…you can’t just come upon them directly, they come to you as things hidden.”
Little known fact; legendary composer of experimental sounds, John Cage, was an ardent mushroom hunter. Which begs the question: how did his love of mushrooms, their unpredictable rhizomic structures, affect his art?
Through his art, Cage forced listeners to attend to the sounds around them, composed and incidental, a skill enriched by mushroom hunting he believed . In one of the sections of his work, Indeterminacy (#113), he seems to make explicit this bond:
Music and mushrooms:
two words next to one
another in many dictionaries.
he write The Three-Penny Opera?
buried below the grass at the
foot of High Tor.
Once the season
changes from summer to fall,
rain, or just
the mysterious dampness that’s in
mushrooms grow there,
I am sure,
his business of working with
have no ears to hear the
music the spores shot off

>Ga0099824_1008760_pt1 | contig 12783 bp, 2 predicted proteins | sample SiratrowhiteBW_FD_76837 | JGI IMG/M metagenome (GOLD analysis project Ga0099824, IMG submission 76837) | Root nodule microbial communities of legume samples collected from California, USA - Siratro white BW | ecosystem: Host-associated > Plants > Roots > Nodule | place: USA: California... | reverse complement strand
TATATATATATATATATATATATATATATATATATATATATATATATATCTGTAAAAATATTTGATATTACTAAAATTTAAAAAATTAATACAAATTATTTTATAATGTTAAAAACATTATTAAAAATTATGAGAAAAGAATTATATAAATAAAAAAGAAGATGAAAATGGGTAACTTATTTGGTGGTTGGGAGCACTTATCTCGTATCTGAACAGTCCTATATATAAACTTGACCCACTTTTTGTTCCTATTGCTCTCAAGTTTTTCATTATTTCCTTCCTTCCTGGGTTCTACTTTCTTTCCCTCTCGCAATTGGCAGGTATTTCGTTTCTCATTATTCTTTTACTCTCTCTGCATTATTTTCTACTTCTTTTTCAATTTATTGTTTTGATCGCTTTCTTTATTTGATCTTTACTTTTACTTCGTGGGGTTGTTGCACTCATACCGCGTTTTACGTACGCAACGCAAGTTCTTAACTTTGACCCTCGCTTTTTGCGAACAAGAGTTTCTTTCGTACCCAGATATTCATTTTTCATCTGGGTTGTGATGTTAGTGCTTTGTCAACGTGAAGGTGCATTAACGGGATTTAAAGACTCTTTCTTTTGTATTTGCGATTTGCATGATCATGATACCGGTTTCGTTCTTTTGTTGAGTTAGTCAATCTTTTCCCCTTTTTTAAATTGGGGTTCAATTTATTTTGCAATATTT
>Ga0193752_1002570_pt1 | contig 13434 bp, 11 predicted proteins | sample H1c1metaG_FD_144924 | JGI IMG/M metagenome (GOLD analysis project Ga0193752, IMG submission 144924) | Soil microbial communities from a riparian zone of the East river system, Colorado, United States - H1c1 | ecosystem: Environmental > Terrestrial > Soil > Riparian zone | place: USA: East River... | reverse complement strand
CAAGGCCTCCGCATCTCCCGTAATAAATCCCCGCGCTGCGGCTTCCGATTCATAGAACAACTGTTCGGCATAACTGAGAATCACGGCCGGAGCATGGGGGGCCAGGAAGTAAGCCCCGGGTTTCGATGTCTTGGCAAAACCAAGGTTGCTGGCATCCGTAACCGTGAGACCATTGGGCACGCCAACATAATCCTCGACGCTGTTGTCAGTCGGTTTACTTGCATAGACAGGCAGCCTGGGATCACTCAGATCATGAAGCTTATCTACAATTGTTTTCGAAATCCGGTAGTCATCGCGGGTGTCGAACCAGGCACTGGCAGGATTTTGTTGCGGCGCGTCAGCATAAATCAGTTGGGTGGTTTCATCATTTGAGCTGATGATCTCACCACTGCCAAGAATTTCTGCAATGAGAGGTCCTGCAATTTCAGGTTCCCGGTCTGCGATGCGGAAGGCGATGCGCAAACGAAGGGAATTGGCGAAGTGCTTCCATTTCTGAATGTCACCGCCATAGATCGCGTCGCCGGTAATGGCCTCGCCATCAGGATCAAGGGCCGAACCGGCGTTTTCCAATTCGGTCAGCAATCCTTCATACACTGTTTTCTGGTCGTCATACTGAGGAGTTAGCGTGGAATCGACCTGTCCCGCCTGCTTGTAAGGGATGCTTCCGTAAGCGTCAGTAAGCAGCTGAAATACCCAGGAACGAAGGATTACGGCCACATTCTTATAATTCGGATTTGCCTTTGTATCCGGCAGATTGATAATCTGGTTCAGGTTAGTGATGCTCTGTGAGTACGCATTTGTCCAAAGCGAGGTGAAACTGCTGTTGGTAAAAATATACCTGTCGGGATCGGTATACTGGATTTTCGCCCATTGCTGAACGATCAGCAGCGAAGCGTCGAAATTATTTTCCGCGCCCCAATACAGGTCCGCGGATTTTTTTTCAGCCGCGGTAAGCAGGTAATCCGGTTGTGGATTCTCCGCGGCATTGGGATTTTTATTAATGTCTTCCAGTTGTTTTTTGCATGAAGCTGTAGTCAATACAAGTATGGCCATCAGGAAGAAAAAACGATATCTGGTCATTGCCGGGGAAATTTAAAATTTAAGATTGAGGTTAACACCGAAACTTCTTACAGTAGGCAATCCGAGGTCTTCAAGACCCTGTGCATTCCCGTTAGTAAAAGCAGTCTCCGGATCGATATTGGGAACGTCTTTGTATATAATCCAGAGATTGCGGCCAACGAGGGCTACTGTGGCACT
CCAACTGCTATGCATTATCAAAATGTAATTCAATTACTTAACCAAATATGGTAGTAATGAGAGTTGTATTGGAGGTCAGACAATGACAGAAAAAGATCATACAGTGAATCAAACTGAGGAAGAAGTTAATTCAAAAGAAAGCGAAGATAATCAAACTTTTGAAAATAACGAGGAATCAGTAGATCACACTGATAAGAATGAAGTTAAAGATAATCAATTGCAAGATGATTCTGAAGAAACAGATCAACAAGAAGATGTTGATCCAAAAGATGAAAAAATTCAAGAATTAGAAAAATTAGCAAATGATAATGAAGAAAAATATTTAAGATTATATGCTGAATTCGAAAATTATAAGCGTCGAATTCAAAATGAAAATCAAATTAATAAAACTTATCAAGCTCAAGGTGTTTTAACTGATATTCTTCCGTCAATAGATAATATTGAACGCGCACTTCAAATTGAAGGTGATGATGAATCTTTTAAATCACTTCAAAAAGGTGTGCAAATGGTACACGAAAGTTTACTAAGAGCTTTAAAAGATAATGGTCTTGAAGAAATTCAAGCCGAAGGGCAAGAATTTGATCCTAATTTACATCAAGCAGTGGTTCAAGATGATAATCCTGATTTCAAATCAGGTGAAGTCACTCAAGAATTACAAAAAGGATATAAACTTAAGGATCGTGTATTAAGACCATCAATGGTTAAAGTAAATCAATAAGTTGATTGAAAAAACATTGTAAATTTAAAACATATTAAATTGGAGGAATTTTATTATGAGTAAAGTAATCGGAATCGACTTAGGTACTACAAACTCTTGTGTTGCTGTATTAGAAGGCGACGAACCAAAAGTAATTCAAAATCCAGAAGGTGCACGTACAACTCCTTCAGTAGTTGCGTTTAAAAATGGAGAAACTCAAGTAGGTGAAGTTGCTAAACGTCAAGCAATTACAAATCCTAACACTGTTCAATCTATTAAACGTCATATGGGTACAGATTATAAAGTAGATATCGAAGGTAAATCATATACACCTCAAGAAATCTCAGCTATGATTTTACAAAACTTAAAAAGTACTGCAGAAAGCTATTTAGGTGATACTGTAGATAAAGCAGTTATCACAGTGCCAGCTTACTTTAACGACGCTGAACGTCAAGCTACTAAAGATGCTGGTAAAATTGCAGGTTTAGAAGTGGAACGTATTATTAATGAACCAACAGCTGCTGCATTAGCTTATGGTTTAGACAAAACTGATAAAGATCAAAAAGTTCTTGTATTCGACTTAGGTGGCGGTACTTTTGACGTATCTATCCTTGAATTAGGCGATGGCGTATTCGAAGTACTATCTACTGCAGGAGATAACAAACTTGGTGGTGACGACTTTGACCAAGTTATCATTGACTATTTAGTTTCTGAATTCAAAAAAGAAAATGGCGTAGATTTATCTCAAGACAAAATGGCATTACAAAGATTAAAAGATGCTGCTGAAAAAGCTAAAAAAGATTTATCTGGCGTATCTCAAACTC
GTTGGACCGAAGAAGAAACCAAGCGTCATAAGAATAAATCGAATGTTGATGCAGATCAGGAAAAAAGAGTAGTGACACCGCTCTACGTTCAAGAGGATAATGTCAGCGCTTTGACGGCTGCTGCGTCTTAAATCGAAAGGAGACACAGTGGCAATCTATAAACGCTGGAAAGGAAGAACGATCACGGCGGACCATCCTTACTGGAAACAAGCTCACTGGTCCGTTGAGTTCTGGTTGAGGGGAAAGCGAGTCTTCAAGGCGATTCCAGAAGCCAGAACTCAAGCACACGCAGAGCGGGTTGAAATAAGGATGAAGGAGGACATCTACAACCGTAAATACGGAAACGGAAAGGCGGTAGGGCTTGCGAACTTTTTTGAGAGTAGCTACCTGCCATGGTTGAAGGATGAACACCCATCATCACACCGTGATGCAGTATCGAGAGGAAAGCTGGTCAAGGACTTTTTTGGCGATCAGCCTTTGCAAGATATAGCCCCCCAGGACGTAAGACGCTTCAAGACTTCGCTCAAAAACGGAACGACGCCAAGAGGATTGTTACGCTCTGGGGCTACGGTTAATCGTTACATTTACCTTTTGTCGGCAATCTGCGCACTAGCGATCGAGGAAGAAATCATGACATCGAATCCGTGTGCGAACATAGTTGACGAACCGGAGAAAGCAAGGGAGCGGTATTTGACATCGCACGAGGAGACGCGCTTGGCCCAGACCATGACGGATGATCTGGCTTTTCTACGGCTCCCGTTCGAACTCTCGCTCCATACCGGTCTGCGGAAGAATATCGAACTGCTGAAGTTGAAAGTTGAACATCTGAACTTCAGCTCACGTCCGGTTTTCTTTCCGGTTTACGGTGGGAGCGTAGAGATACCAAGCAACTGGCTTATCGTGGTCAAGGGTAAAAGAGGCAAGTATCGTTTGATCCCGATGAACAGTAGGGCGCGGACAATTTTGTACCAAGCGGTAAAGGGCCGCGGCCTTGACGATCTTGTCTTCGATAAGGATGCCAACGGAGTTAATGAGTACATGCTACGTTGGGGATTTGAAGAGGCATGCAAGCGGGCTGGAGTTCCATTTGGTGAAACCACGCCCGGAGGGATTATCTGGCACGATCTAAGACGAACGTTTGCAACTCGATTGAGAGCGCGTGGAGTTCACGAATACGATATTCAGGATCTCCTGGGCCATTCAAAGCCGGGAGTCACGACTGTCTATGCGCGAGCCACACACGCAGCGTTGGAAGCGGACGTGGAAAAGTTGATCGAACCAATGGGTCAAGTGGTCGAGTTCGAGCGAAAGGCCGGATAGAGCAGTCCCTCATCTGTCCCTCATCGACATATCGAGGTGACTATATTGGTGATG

from basidia make obliges us
to busy ourselves microphonically.
Cage explained how this passionate relationship started;
“During the Depression, in California, I had no money. I was living in Carmel and around my shack grew mushrooms, I decided they were edible and lived on them.”
An amateur mycologist, Cage taught a class on mushroom identification at the New School for Social Research, he revived the New York Mycological Society in 1962, and his extensive fungi collection, is now housed at the University of California, Santa Cruz. In assembling his co-authored book, The Mushroom book, Cage left the visual presentations of his writings to the Chinese I Ching system of chance, a common method of decision making when creating his art to foregrounding indeterminacy.